Review – Kindertransport

KinderTransport by Diane Samuels – New Wolsey Theatre till Saturday 21st April  & touring

Samuels’ modern classic was written in 1993 but since then has been performed many many times and translated into a number of different languages. It’s about a subject that must never be forgotten – the Nazi attempt to obliterate a people group during the years 1936 – 1945, commonly known as the Holocaust – when millions of Jews lost their lives in concentration camps and ghettos.

‘Kindertransport’ focuses on the year just before the outbreak of World War Two and the UK ‘s successful attempt to get 10,000 Jewish children out of Germany before the curtain came down.

We have a very local link to this story in that the children arrived by boat train into Harwich and were held at a Dovercourt holiday camp before being transported to London and put with new foster families. Most never saw their parents again – and were often the only survivors of their families. But although safe, the traumatic events of their rescue and subsequent lives often took its toll – and many suffered rejection issues, displacement issues and identity crisis as they struggled to come to terms with what had happened to their parents and adapting to the new country they now were forced to call home.

‘Kindertransport’ tackles all of this by focusing on just one German girl – Eve – played with a sweet vulnerability by Leila Schaus – an only child from a comfortable background who is sent to live with Manchester widow Lil – a strong performance from Jenny Lee  – who in her no nonsense way helps Eva to come to terms with her new life but in the process obliterates her old one.

The play moves between 1939 and the present – as the now grown up Eva (Suzan Sylvester), who has re named herself Evelyn, struggles with her teenage daughter Faith’s (Hannah Bristow)  increasing interest in her past roots – and how going back will bring into sharp focus events and feelings Eva has tried over the years to bury.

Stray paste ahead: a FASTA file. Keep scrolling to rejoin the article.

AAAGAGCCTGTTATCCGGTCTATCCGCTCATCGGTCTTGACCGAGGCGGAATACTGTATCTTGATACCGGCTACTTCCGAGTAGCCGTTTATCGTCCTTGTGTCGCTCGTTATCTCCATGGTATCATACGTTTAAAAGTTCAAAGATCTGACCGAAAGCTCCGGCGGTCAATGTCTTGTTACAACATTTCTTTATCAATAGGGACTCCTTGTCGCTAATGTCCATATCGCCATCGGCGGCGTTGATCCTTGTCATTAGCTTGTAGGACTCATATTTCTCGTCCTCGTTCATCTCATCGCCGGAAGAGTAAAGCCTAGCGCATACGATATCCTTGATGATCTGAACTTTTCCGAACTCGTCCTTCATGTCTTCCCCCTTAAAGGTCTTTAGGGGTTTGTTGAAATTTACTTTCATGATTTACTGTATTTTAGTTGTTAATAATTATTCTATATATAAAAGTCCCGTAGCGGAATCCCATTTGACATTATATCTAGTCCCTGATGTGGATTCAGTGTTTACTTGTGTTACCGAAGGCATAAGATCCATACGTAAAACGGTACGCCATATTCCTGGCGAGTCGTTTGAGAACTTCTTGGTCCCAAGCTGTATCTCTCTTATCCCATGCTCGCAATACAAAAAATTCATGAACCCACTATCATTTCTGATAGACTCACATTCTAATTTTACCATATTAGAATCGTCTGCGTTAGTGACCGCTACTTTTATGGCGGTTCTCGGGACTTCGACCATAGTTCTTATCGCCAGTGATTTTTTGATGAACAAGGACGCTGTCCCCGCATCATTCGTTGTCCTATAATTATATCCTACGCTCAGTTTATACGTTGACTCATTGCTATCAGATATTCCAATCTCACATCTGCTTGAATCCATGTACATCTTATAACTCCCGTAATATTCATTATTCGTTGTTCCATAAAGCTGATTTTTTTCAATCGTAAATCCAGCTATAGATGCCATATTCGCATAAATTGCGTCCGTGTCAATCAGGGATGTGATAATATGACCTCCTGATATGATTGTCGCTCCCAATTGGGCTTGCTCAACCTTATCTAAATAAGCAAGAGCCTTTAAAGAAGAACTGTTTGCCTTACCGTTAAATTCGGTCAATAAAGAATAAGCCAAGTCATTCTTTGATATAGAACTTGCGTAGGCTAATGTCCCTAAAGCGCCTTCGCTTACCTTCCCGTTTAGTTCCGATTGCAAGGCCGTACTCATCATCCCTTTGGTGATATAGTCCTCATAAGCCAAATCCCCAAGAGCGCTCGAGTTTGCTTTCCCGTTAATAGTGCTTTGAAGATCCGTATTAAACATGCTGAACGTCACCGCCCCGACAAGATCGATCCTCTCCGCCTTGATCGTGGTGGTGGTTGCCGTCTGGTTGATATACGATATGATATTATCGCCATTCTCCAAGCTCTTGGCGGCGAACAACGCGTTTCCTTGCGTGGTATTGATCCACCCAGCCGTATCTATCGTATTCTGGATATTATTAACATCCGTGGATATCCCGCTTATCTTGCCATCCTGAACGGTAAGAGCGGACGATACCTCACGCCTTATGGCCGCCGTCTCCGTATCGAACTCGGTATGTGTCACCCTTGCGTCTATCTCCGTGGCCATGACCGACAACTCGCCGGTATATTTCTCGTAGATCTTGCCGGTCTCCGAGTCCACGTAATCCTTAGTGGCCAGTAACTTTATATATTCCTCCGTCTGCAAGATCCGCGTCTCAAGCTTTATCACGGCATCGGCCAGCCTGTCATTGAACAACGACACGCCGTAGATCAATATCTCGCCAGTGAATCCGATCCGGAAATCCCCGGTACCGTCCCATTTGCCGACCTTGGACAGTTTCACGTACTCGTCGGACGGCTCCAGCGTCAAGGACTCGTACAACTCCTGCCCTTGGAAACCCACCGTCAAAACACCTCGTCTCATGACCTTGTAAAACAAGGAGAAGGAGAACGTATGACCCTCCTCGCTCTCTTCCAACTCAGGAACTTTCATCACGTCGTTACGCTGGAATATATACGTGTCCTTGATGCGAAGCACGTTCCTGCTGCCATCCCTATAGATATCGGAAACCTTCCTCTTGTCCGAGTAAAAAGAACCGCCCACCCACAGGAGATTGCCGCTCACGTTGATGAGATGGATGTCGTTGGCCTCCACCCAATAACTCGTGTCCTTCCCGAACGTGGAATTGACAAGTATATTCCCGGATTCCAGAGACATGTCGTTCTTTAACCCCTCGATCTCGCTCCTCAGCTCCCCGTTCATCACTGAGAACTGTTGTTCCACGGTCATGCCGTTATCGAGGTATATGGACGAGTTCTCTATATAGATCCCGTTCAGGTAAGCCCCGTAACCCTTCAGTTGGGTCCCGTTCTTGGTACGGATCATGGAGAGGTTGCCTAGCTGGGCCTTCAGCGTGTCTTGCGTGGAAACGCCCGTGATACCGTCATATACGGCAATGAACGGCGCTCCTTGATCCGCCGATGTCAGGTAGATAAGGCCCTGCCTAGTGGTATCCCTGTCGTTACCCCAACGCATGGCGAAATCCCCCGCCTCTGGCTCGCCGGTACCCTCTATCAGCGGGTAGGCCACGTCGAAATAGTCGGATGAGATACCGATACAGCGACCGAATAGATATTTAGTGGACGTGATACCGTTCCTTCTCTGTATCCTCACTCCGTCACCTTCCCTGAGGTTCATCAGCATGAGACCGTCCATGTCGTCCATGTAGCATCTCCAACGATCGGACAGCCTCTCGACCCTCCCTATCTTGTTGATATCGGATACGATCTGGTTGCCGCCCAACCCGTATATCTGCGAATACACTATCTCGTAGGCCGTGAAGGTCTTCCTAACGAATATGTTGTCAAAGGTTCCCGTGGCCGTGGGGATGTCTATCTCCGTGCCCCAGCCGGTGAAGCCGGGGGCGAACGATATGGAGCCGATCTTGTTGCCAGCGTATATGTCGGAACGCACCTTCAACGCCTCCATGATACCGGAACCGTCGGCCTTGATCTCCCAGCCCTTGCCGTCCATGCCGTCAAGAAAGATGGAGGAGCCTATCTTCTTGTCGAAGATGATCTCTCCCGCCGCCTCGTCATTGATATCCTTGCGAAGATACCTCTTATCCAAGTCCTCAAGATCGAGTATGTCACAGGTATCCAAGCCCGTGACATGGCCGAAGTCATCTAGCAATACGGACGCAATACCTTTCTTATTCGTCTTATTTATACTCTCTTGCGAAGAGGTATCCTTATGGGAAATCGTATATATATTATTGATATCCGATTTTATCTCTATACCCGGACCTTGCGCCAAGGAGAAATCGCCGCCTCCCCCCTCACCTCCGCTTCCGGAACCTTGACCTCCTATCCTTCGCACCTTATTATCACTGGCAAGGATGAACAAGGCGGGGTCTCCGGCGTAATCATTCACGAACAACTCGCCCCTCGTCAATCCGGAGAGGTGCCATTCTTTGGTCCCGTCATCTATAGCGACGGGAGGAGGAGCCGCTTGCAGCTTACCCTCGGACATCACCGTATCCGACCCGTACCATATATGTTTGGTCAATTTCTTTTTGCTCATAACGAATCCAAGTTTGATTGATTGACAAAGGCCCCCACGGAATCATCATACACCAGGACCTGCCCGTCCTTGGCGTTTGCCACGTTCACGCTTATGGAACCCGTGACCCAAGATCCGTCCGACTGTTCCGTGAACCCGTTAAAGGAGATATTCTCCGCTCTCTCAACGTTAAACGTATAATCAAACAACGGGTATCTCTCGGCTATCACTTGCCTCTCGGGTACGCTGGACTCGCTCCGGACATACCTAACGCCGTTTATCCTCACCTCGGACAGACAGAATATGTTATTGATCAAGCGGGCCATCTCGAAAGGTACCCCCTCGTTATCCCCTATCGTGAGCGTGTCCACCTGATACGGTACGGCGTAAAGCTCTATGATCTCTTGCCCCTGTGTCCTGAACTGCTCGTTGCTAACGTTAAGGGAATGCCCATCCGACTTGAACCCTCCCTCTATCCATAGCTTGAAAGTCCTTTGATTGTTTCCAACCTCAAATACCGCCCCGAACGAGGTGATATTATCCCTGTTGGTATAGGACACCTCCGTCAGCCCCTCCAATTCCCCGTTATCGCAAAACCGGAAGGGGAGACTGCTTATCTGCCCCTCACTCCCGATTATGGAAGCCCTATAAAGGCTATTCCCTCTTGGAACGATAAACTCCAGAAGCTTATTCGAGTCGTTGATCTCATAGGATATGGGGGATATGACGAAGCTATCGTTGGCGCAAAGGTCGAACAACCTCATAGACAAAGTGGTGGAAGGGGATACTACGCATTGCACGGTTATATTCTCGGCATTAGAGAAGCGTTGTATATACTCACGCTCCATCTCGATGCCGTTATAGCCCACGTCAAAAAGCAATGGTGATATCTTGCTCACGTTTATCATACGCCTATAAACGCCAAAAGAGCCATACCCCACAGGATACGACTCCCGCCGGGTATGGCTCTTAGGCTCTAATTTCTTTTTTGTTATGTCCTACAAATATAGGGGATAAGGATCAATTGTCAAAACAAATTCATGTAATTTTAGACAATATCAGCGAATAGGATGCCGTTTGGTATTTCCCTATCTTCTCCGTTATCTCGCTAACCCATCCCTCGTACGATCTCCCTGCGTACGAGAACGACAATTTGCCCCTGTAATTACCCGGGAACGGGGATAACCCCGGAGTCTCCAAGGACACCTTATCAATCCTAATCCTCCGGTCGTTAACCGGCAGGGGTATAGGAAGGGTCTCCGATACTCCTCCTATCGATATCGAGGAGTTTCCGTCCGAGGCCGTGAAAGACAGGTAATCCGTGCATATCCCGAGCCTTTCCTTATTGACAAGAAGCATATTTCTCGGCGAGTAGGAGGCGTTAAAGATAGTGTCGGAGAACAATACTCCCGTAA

Behind it all broods the grotesque figure of the Ratcatcher from Eve’s childhood book ‘The Pied Piper of Hamlin’ – a not too subtle allegory of the thousands of children who didn’t manage to escape and were taken away to be brutally  murdered in concentration camps.

The set is a brilliantly adaptable wooden frame that serves as Eve’s home in 1939 and the attic of her home in the present day as well as various train stations- the sections gradually being raised to form a number of different platforms.

The action got off to a rather slow start on Tuesday evening with hesitant performances from the cast –and it was disappointing not to see the figure of the Ratcatcher (Matthew Brown) used in a more obvious and sinister way to build up the tension of what was happening in Germany at the time. However once the actors got into their stride the performance became genuinely moving as the three women struggled to come to terms with their past actions and in parallel the young Eve and her mother Helga ( Claire Thill)  are faced with life changing decisions.

There is much said in this play about what makes us who we are – nurture or nature  – and our relationship to  our past. And the subject of the Holocaust is something that should always be kept in the public mind lest it happen again. This is defiantly a play worth seeing – and as the run goes on this production will only get better.

Suzanne Hawkes

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